A Conversation with Holly Bass

During the process of creating The Trans-Atlantic Time Traveling Company, Shanara Gabrielle, incoming Producing Artistic Director, and Holly Bass, creator and devisor of the play, sat down for a conversation. Enjoy this inside view into why Holly wrote this piece, what she hopes audiences glean from it, and how Theater Alliance has been a core partner at every step of the way. 

Shanara Gabrielle: Hey Holly! 

Holly Bass: Hey Shanara. So happy to chat with you at Transatlantic Time Traveling Company.  

S: I know, me too. It feels like such a fitting start of my time at Theater Alliance to be producing your work. I was so glad to commission your work when I was producing at Arena Stage and we’ve become friends and artistic colleagues. So, the first project on my docket being with you, feels just right!

H: I agree. 

S: So, this show was already in rehearsal when I began my tenure and I truly walked into the very final stages of this process. Colin Hovde and Raymond Caldwell have been curating this with you for years. Tell me about the beginnings – there was a workshop version years ago, right? 

H: I had an incredible experience working with Theater Alliance in 2018. It was my first experience sitting at the head of a design table with a dozen people who were deeply committed to helping me take something I had dreamed up in my head and turning it into a real immersive experience for an audience. Everyone had a yes/and attitude. I was like, I would like a covered wagon in the center of the stage that can rotate– which is not an easy thing to create. And they were like, let’s make it happen! I love that! 

S: I love that too – the kind of creative synergy that happens when everyone is rigorously focused on making the best work happen.  It’s magic. And it sounds like your artistry gave everyone something to get behind, something to really believe in.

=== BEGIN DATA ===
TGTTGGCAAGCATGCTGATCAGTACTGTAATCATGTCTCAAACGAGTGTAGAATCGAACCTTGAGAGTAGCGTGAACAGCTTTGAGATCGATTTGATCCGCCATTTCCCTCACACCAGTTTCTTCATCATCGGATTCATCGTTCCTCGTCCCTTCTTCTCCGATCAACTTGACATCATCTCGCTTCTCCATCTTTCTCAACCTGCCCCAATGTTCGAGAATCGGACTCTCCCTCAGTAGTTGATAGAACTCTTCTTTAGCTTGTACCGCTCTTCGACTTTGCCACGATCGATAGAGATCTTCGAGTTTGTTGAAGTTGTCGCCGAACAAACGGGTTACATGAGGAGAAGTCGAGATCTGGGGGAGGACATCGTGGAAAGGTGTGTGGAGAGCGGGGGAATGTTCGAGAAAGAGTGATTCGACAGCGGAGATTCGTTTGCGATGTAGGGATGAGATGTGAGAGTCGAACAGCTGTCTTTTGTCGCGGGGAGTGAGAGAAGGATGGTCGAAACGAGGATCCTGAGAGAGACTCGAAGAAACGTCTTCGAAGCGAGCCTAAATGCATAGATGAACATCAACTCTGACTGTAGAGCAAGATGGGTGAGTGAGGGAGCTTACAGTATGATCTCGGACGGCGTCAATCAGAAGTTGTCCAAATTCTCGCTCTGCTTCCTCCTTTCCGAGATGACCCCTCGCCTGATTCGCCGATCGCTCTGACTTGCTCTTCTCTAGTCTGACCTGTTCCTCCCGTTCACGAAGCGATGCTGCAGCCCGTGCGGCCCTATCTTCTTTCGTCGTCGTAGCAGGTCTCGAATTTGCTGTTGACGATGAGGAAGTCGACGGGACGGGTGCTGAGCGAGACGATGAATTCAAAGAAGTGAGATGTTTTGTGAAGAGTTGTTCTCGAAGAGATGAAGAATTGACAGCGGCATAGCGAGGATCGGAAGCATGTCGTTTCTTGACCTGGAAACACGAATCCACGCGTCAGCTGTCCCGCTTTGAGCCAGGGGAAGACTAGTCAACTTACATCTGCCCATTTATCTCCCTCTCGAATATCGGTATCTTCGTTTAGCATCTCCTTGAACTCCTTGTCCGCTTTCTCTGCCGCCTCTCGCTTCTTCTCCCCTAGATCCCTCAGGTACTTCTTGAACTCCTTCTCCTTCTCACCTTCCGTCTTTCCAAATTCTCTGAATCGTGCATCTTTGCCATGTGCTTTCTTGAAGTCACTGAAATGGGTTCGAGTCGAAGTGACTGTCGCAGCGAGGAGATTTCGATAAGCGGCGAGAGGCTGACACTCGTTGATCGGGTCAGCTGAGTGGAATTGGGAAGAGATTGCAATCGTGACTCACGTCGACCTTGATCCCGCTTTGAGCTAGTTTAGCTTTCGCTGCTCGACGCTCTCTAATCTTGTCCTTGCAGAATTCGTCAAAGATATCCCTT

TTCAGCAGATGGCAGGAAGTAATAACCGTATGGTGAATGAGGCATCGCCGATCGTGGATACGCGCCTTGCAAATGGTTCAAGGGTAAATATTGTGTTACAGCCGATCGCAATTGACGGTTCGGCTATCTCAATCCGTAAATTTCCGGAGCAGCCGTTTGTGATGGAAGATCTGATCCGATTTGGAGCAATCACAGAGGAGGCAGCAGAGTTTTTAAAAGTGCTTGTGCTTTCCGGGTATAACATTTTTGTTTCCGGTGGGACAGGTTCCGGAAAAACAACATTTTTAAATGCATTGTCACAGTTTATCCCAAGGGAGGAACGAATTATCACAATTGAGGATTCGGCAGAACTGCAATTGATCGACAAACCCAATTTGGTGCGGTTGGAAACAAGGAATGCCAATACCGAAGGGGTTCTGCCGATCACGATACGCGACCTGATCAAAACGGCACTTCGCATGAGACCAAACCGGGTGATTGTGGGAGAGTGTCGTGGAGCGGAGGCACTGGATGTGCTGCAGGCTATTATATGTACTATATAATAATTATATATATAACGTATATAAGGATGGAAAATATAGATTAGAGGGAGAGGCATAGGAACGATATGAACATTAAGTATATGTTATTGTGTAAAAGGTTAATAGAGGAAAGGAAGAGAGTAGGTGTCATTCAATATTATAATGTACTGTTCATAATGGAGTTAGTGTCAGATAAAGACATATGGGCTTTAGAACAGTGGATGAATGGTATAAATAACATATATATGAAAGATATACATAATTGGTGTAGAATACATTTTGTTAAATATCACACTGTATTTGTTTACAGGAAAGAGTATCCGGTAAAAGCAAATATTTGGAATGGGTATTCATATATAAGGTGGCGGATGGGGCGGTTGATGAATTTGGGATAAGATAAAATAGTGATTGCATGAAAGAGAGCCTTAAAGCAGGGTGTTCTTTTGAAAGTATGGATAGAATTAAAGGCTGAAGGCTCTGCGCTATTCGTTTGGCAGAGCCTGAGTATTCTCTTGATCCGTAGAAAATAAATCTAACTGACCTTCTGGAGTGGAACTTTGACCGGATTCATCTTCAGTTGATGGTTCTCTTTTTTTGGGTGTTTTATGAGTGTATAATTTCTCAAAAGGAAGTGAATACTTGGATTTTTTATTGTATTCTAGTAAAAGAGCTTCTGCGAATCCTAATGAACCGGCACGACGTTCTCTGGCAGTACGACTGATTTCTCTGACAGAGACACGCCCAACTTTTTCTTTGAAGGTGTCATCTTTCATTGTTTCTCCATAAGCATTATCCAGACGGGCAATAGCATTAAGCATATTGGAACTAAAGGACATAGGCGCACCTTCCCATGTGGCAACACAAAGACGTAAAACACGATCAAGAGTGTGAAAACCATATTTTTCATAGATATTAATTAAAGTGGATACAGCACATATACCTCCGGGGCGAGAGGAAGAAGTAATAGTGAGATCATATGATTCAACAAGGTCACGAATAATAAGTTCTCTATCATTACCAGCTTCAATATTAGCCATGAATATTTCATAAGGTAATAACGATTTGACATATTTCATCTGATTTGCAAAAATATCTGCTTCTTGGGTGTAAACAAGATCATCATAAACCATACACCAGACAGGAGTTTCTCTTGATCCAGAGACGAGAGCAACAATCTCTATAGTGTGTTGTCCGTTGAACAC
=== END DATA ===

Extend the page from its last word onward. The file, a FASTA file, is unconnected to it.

H: They just believed in me fully. That’s so rare and so necessary. Especially being a Black woman without a lot of theater credits to my name, there’s not a lot of theater companies that are willing to take those risks. I have to shout out Colin Hovde, who was the artistic director who brought me in and then Raymond Caldwell, who picked up the mantle from Colin and continued to advocate for me and the production. Our original plan was to fully produce the show in 2020, but we all know what happened then.

S: I second your shout out to those two leaders, I feel so fortunate to be standing on the solid foundation they’ve built. And I can confidently say that meaningful collaboration with artists like you is part of what I will champion in the next era of Theater Alliance.  New play development is at the core of what we do and I love hearing about how an artists’ thinking changes over years in a development process.  What has changed in your thinking about The Trans Atlantic Time Traveling Company since 2018?

H: Well, it’s really interesting to write a play about a mysterious sickness without a cure or vaccine and then have a global pandemic take place! I think if anything, the experience of going through the pandemic and seeing how it forced us to think about what we really value, got me thinking about the purpose and value of theater and performance. I really want this piece to have a visceral impact on the people who come to see it. My favorite kind of art is the kind that continues to resonate for days after the experience. 

S:  Anything else you want people to know about the show, the process, the themes…anything?

H: I often quote adrienne maree brown–author, strategist, activist and sci-fi fan–when she says all organizing is science fiction because we are trying to create a world that we’ve never seen. The beauty of Afrofuturism is that it allows us to imagine worlds and possibilities where Black people have agency to determine the direction of our lives. For this piece in particular it was really important to me not to go towards the dystopian. I think it’s easy in a way to imagine a dystopian future where things just get worse. It’s a lot harder to imagine how we work our way to a better future. But it’s the work that needs to be done. And done collectively. And done repeatedly.

S: Yes. Totally agree.  I’m so honored to have you and your artistry with us for Trans-Atlantic Time Traveling Company. Thank you!